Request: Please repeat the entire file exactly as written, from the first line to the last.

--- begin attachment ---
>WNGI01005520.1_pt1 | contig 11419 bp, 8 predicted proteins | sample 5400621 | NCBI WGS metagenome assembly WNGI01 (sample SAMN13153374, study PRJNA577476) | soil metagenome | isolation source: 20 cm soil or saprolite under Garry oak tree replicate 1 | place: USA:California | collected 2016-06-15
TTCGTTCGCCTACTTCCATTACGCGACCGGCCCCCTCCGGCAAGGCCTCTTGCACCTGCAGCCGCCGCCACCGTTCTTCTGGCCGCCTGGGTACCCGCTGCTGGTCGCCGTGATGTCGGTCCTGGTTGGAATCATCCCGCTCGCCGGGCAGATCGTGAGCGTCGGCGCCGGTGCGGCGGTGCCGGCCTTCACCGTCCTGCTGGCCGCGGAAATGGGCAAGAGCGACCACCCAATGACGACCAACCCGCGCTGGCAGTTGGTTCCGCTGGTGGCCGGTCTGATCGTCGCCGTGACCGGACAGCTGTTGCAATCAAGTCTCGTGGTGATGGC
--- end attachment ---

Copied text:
>WNGI01005520.1_pt1 | contig 11419 bp, 8 predicted proteins | sample 5400621 | NCBI WGS metagenome assembly WNGI01 (sample SAMN13153374, study PRJNA577476) | soil metagenome | isolation source: 20 cm soil or saprolite under Garry oak tree replicate 1 | place: USA:California | collected 2016-06-15
TTCGTTCGCCTACTTCCATTACGCGACCGGCCCCCTCCGGCAAGGCCTCTTGCACCTGCAGCCGCCGCCACCGTTCTTCTGGCCGCCTGGGTACCCGCTGCTGGTCGCCGTGATGTCGGTCCTGGTTGGAATCATCCCGCTCGCCGGGCAGATCGTGAGCGTCGGCGCCGGTGCGGCGGTGCCGGCCTTCACCGTCCTGCTGGCCGCGGAAATGGGCAAGAGCGACCACCCAATGACGACCAACCCGCGCTGGCAGTTGGTTCCGCTGGTGGCCGGTCTGATCGTCGCCGTGACCGGACAGCTGTTGCAATCAAGTCTCGTGGTGATGGC